… because you just write the same FAQ posts that can be found on every other lawyer’s website or blog in your practice area. Even if you are doing this for SEO reasons, this is a bad way to go about it. At best, this is sort of like sticking a travel brochure for the Grand Canyon on a wall of travel brochures for the Grand Canyon. And when you run out of “frequently-asked” questions to answer, what will you write about?

… because you don’t read other blogs, comment on other blogs, or write about other bloggers’ posts. Blogging is taking part in a conversation. A good conversationalist listens and responds, in order to keep the conversation going. Or, you could converse like my grandma, who responds to everything you say with a completely unrelated story about her childhood. That’s what it’s like when you blog in isolation.

… because you think you are competing with other bloggers. At a certain point, this is true. When you reach the scale of the New York Times, you are probably competing with the Huffington Post for some critical mass of readers who will not click on both sites. But for the most part, people who read things online think little of clicking over to another website or blog. This is both good and bad, but it absolutely means that if you don’t encourage people to visit other blogs, those blogs won’t send any readers your way, either.

… because it is on your law firm website. Blogs do not belong on law firm websites. (Although it is maybe okay to have a law firm website on your blog. That’s actually a whole different thing.) Most normal people are as interested in visiting a lawyer as they are in getting a colonoscopy — and for similar reasons. A blog on a law firm website is, at best, like a great magazine in a proctologist’s waiting room.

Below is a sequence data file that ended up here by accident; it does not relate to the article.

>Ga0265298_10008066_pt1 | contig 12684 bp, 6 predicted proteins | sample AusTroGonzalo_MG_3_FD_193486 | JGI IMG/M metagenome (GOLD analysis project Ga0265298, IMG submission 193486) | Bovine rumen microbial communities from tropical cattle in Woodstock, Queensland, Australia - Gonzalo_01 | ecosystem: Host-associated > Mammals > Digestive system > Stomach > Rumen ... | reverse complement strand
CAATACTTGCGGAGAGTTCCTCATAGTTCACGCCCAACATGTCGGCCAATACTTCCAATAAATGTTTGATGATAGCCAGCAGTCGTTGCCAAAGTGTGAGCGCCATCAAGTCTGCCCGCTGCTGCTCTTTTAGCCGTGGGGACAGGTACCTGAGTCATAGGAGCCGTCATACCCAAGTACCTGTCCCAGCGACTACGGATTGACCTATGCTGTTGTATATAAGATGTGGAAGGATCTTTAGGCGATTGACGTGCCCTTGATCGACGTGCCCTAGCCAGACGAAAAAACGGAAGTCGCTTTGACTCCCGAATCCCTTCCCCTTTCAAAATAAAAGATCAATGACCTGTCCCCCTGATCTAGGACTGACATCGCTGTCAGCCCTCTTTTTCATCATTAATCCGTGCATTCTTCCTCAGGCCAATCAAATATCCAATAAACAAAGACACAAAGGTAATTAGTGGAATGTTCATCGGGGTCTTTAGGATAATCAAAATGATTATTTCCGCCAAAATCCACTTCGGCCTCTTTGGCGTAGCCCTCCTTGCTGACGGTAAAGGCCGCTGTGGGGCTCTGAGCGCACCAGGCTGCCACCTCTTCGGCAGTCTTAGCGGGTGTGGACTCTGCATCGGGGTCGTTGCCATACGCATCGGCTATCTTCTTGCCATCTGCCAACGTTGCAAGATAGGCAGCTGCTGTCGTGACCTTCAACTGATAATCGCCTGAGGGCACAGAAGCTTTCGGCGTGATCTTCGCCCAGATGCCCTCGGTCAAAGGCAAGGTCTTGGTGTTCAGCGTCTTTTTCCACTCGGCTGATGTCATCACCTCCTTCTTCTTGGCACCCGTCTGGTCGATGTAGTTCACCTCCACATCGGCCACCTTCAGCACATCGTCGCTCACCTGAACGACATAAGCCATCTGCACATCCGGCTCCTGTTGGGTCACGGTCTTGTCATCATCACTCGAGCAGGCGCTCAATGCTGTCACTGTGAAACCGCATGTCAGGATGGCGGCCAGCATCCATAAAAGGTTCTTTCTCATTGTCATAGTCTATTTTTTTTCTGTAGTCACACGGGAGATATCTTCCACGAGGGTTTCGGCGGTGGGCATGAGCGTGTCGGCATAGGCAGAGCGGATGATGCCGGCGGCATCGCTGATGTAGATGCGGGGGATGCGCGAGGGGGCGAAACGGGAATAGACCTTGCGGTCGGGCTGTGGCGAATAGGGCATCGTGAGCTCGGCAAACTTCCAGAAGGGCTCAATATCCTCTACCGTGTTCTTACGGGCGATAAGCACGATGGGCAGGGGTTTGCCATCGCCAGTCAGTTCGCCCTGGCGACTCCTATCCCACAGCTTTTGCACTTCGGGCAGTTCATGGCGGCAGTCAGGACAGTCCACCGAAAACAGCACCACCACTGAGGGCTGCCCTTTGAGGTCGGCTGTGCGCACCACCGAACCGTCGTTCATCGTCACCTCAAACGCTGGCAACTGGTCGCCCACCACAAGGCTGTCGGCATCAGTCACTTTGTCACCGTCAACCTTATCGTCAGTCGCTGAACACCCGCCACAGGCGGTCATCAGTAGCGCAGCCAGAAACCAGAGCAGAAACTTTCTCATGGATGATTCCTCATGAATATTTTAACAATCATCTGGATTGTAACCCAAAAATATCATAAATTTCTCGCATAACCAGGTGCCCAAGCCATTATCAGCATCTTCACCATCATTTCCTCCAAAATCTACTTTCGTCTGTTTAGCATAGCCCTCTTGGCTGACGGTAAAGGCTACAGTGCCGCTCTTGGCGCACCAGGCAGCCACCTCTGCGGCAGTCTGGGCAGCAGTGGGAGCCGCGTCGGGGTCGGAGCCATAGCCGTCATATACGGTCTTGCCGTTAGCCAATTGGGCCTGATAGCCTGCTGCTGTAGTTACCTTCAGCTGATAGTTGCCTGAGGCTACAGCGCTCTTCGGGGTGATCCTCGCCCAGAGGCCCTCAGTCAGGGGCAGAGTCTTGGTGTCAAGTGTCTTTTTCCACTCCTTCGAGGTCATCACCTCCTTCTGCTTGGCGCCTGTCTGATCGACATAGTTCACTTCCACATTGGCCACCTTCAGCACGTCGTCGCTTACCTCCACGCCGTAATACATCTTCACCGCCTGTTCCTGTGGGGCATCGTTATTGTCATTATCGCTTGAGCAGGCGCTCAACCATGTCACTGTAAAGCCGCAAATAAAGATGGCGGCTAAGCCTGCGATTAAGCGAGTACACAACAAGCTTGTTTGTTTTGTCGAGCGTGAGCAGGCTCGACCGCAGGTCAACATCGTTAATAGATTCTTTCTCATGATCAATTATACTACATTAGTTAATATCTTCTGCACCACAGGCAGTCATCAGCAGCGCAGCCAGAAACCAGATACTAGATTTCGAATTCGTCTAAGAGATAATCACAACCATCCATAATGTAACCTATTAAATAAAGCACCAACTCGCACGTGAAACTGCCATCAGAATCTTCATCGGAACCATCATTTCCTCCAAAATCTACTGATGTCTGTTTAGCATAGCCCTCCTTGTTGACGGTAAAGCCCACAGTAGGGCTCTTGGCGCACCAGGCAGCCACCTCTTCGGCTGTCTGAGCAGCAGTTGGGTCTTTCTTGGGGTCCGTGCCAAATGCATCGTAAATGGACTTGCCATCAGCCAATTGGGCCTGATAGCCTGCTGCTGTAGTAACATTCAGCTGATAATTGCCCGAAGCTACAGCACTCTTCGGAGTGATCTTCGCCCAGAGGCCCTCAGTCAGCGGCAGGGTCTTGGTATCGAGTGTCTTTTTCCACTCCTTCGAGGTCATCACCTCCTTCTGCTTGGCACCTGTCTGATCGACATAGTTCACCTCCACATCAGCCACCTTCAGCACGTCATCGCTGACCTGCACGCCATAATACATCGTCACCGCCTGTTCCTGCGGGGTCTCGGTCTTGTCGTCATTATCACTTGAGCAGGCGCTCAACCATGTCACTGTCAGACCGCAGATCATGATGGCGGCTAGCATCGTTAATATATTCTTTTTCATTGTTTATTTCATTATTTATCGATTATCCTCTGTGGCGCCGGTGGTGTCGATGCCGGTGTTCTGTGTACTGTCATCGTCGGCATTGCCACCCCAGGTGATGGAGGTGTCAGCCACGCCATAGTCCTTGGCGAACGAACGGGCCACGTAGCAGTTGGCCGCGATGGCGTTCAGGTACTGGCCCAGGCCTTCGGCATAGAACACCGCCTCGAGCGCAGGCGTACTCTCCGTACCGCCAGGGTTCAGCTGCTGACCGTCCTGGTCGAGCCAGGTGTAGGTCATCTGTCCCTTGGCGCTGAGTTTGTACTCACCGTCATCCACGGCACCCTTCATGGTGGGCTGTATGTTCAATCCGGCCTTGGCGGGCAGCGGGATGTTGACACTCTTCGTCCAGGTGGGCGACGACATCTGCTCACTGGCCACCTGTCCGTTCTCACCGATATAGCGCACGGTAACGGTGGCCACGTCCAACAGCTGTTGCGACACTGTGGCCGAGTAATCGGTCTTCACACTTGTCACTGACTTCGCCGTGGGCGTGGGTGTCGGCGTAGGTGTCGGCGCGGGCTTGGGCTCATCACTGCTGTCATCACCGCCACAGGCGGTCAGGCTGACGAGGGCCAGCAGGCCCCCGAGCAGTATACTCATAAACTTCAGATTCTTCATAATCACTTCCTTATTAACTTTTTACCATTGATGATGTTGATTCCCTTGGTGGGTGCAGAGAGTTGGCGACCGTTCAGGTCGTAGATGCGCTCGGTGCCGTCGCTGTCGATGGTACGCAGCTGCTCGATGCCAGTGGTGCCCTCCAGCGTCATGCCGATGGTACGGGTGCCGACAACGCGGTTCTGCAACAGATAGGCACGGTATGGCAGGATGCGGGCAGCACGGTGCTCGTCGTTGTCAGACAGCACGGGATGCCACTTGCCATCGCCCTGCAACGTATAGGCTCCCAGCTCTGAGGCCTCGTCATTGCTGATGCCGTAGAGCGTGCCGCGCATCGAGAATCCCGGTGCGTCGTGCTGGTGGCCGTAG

Even if you do something joyful like adoption law, your office is not a place most people want to visit, if for no other reason than that you come with a large price tag. Your website is, basically, an online representation of your office. People don’t want to have to go there. If you put your blog on your website, your website is discouraging people from coming back.

… because you haven’t started it yet. That should be self-explanatory. A dead blog makes your site look like nobody is home. I think the web designers are mainly to blame on this one, along with the social media marketing consultants. They talk about blogging like it’s a panacea, so when lawyers are building a website, they think hey, why not include a blog? This sort of doing-without-thinking is why there are so many abandoned pets. People don’t realize how much work they are going to be. Abandoned blogs aren’t as cute as abandoned puppies, though. Nobody wants them.

… because it has a name like Tulsa Personal Injury Law Blog. This will be extremely interesting to people who want to read books with titles like “Boy with Scar Discovers He Is Actually a Wizard” and “Several Small People Take a Ring to a Volcano.” A blog with nothing but a description for a title has no identity. How will people tell other people about your blog? “I was reading something on the Tulsa Personal Injury Law Blog the other day.” Really? Which one?

… because it’s ugly. Getting a decent-looking blog is as simple as clicking a button. In fact, the current default WordPress theme is probably better-looking than your blog. It actually takes effort to make a blog ugly. Or just a lot of social networking plugins.

… because you haven’t posted in days. On the Internet, a day is an eternity during which your soon-to-be-former readers will forget your blog ever existed. If you cannot post at least weekly, at least until your blog has a few hundred posts and some real momentum behind it, don’t bother.

… because you don’t love to write. This is actually the Number One Reason your blog sucks. A love of writing — in fact, a compulsion to write — is the only good reason to start a blog. Without it, your blog will suck.

Actually there’s one more reason why your blog sucks, but it (hopefully) only applies to some of you. Your blog may suck because you don’t know what you’re talking about. You hold yourself out as if you know something, but you graduated from law school last spring and you’ve maybe settled a couple of DUIs for your cousins and classmates. You don’t know anything. Your “insights” probably aren’t worth anything. I started my first law blog after I had been practicing for three years, and I still wrote a bunch of stupid crap.